By Gp Capt Tarun Kumar Singha VSM | PUBLISHED: 17, Jan 2014, 17:41 pm IST | UPDATED: 18, Jan 2014, 13:45 pm IST
In the Burma campaign of 1942, a brave young Indian captain lay by the Sittang River wounded in the stomach by a burst of Japanese light machine gun fire. Fearing for worst, British Major General D.T. Cowan pinned his own Military Cross ribbon on the valiant officer as it was never ever awarded to any dead person.
The young officer eventually survived his near-death ordeal, thanks mainly to the army doctors. Years later as the army chief he went on to lead the Indian armed forces to one of its greatest military victory ever that saw the emergence of a new nation, Bangladesh.
It is indeed the story of late Field Marshal Sam Hormusji Framji Jamshedji Manekshaw, remembered ever so popularly as 'Sam Bahadur'. Had it not been for an ironical twist of fate, it could have been Manekshaw himself playing the role of a saviour doctor, something he cherished to be in the footsteps of his former military-doctor father.
That one of his younger siblings, Air Vice Marshal Jemi H.F.J. Manekshaw served as a doctor in the military would give Sam Bahadur a lot of satisfaction, reveals Major General B.N.B.M. Prasad, presently Commandant, Command Hospital, Kolkata, who was the personal physician to the late Field Marshal in his final years.
The story only reinforces the truth that while universally soldiers are deemed men of steel, they are only as mortal as all of us. They also fall ill, get wounded in battles and succumb to injuries. Only a fit soldier - be it on land, air or sea -can effectively live to fight another day.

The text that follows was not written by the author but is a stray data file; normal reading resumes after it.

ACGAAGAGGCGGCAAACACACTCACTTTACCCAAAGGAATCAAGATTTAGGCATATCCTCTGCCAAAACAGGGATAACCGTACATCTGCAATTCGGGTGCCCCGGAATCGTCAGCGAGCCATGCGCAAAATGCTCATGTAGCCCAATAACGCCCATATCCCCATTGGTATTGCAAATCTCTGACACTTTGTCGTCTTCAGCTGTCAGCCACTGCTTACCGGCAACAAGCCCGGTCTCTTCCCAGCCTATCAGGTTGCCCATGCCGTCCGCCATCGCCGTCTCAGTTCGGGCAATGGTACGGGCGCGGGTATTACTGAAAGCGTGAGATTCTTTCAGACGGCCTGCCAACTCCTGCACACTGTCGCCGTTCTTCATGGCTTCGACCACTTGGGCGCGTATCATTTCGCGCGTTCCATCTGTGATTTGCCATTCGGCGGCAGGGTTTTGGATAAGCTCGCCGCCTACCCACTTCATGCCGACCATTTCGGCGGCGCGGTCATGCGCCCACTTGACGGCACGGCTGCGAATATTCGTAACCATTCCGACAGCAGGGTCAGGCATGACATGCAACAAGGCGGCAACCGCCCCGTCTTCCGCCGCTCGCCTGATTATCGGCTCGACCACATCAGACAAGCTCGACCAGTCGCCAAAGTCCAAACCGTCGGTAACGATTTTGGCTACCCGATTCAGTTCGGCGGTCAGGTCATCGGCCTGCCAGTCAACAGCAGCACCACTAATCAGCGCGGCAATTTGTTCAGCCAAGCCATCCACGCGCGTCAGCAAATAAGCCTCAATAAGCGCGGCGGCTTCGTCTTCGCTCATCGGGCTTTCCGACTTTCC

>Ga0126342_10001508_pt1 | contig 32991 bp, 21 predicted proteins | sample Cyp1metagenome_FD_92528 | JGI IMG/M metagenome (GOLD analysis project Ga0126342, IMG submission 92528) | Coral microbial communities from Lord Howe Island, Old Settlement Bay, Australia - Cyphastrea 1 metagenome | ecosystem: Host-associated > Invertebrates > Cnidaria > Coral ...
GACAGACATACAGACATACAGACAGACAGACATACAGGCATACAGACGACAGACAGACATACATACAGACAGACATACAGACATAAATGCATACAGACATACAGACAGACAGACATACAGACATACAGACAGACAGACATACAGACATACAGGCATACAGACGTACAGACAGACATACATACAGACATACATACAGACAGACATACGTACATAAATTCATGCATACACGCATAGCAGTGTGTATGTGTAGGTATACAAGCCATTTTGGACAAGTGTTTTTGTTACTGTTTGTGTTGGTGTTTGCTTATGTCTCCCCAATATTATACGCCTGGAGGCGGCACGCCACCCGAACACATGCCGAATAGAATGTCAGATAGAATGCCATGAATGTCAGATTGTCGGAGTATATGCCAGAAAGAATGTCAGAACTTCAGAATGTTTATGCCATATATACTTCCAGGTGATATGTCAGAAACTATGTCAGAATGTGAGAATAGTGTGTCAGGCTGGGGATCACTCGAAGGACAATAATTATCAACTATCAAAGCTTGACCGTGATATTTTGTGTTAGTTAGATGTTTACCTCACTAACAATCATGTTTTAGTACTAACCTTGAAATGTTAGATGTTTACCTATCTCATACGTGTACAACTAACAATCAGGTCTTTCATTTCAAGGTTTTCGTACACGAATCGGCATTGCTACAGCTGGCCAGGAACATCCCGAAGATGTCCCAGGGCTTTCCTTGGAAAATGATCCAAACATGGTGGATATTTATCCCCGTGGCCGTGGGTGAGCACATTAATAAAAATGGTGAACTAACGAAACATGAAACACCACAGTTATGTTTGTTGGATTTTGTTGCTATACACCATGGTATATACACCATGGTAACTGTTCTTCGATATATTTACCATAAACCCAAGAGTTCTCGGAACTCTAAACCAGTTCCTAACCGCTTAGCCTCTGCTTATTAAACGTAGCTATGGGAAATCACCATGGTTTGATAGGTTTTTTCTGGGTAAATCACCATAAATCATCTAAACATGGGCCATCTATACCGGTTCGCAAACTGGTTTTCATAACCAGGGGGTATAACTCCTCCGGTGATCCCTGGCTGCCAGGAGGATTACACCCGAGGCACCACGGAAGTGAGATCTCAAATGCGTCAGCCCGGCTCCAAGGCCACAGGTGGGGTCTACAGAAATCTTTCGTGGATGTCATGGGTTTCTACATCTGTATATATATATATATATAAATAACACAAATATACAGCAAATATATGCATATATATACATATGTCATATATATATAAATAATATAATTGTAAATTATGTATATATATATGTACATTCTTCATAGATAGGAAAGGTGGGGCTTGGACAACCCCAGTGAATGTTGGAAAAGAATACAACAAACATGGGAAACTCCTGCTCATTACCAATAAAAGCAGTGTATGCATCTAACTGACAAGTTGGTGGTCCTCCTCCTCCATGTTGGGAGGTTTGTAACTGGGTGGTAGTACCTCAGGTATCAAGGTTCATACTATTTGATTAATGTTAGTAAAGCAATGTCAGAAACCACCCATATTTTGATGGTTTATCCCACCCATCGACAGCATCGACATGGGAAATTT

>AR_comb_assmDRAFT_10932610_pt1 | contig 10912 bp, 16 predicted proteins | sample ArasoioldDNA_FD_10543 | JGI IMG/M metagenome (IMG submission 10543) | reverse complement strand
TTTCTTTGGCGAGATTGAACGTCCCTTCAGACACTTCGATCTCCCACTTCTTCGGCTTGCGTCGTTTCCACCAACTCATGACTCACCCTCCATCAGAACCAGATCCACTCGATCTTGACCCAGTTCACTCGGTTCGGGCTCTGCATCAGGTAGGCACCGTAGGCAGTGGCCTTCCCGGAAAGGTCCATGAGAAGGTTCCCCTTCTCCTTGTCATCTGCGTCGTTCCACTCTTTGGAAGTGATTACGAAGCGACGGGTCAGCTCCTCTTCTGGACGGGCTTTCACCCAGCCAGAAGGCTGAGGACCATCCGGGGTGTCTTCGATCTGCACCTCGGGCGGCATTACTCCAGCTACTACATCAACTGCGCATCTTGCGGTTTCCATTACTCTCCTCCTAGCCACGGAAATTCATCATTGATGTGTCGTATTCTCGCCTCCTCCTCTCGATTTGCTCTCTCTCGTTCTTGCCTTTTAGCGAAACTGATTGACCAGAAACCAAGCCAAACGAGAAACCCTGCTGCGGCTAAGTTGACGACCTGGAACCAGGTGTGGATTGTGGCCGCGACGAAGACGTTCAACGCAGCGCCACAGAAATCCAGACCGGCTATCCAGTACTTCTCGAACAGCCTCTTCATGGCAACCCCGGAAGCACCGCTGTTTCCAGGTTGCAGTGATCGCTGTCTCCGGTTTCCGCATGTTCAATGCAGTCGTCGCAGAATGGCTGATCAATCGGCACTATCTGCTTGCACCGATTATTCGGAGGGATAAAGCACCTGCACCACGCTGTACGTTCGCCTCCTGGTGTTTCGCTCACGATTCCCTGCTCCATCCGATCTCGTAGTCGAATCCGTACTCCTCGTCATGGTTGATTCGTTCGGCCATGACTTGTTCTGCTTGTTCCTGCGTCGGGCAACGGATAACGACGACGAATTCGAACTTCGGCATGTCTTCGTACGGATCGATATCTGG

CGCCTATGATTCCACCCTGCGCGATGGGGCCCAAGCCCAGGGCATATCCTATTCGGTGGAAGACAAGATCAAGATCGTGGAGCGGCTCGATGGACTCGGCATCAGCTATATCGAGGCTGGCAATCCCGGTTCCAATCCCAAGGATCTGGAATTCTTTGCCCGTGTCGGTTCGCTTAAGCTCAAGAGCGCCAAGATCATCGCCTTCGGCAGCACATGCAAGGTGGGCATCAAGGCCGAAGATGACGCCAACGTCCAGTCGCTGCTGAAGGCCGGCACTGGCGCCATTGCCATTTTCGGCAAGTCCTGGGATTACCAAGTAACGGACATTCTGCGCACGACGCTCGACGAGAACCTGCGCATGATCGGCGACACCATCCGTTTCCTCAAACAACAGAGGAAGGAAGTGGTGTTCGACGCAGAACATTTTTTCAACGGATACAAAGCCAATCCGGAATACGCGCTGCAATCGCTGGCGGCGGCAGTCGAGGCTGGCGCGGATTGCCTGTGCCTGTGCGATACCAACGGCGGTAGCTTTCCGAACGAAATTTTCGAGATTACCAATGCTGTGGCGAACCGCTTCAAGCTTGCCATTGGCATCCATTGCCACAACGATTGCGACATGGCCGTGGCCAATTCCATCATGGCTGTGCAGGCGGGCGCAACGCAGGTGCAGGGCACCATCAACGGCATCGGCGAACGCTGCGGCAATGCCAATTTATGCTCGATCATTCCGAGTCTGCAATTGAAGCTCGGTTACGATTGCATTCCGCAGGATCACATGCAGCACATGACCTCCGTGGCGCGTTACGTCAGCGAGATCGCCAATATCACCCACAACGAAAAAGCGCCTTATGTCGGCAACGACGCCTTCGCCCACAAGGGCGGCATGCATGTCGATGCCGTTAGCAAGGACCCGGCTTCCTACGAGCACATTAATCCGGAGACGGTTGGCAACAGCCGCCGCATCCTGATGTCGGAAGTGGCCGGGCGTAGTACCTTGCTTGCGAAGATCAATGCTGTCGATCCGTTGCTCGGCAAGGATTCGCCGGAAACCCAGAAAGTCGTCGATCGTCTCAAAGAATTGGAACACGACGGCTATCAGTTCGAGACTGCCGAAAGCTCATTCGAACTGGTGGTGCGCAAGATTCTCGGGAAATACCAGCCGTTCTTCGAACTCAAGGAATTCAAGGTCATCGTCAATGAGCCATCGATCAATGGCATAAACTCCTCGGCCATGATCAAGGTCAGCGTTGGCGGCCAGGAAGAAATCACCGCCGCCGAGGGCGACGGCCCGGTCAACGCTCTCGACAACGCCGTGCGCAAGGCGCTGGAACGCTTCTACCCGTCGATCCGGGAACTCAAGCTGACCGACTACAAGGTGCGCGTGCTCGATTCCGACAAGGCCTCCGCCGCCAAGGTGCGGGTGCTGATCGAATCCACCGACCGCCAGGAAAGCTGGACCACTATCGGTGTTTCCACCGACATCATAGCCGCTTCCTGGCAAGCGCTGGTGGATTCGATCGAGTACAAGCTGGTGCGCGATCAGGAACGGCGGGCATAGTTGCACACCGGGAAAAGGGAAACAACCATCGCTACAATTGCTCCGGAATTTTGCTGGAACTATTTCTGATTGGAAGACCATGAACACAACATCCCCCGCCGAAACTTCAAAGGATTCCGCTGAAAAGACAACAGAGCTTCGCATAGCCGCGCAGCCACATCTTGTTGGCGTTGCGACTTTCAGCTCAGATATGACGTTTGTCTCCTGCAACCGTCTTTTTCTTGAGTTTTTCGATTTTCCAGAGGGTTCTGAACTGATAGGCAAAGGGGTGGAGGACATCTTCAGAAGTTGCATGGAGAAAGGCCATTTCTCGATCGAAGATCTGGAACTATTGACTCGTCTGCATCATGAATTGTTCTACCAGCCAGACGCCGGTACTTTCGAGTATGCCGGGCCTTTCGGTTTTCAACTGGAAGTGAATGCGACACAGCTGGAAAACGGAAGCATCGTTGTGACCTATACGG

For ensuring soldiers soldier on, a fraternity of doctors, surgeons and nursing staff comprising the behemoth Army Medical Corps (AMC) that commemorated its 250th Raising Day on January 1, 2014, words fall short in their praise for having been around for nearly quarter of a millennium and still counting.
The genesis of medical services in India was laid on the first day of the Gregorian calendar in 1764 when the Bengal Medical Service got first raised after the East India Company began employing military surgeons from 1745 onwards for its troops.
The Madras and Bombay Medical Service followed suit in 1767 and 1779. Together they were responsible for the three Presidency Armies of Bengal, Madras and Bombay, respectively.
In March 1896, the medical services of all the three Presidencies of the Company were integrated to form one Indian Medical Service (IMS) primarily responsible for medical care of the Indian Army.
Incidentally, among the several historical monuments from the 18th century existing in and around Kolkata, stands a landmark building that was conceived and planned as a military general hospital by Lord Clive for Fort William in 1757.
The monumental two-storeyed building located at 246 Acharya Jagdish Chandra Bose Road, Alipore, whose existence is recorded from as early as 1787 would eventually be turned into a 60-bedded military hospital in 1870.